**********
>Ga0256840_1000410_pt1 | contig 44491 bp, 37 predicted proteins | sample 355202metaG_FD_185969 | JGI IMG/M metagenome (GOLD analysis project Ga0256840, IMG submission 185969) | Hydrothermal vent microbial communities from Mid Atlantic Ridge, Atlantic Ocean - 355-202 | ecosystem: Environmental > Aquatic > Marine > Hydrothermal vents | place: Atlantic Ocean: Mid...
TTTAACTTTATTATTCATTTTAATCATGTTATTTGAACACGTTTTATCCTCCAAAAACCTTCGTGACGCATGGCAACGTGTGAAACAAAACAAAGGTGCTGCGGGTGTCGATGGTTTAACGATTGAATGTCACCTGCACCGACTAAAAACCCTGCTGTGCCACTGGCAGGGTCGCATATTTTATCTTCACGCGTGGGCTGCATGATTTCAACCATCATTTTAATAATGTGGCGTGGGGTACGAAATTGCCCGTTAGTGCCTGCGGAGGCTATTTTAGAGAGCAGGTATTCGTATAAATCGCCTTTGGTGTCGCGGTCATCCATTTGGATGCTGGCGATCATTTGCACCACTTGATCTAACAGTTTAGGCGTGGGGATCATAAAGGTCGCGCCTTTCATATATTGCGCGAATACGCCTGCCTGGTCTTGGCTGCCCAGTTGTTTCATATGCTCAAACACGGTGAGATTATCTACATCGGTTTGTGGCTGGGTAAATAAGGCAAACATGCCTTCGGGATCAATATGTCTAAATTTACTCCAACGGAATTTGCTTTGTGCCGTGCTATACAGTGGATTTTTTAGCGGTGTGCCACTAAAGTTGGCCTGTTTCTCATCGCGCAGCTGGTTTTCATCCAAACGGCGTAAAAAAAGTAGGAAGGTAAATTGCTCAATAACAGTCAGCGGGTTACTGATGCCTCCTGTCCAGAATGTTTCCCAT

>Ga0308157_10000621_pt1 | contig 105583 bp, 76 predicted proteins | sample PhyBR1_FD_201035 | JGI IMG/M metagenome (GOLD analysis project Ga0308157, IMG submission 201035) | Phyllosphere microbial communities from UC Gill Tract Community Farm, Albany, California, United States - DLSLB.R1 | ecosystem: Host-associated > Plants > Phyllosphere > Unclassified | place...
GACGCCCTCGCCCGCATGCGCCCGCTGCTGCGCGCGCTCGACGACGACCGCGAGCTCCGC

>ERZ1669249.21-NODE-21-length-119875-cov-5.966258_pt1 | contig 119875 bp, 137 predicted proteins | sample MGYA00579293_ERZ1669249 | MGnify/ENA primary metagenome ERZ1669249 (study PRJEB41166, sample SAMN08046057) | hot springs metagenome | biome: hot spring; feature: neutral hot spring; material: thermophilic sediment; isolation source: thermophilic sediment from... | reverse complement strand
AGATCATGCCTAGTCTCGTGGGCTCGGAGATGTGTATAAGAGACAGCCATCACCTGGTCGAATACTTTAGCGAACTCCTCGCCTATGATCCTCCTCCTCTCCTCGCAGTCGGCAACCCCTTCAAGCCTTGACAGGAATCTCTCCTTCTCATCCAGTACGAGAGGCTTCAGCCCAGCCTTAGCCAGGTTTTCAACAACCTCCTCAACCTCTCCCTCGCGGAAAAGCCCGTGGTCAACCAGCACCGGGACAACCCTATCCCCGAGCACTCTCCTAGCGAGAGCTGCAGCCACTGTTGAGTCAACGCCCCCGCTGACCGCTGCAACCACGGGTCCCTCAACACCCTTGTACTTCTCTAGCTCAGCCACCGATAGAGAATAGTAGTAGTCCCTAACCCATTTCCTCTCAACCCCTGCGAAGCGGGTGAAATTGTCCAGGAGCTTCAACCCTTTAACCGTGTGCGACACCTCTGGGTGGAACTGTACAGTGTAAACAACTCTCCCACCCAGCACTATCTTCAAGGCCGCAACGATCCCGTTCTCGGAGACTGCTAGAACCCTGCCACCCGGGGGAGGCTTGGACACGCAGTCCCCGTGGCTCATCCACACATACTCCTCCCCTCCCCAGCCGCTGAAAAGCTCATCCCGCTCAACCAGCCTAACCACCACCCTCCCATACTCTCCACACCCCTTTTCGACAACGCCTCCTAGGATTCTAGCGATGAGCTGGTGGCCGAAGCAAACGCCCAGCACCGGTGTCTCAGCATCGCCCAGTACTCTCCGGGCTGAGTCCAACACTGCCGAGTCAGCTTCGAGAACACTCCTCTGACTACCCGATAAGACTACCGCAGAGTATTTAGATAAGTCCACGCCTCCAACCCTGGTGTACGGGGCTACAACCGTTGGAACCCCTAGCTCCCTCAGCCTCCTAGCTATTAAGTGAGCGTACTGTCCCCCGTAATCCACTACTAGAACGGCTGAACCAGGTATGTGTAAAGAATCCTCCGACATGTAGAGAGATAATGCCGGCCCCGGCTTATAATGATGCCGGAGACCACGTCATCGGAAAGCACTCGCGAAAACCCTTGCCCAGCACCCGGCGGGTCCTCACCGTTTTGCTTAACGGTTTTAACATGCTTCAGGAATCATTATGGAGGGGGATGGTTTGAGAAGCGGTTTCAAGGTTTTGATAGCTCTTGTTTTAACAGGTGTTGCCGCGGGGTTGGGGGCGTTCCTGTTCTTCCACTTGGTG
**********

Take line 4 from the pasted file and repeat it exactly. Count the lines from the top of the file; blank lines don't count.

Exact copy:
GACGCCCTCGCCCGCATGCGCCCGCTGCTGCGCGCGCTCGACGACGACCGCGAGCTCCGC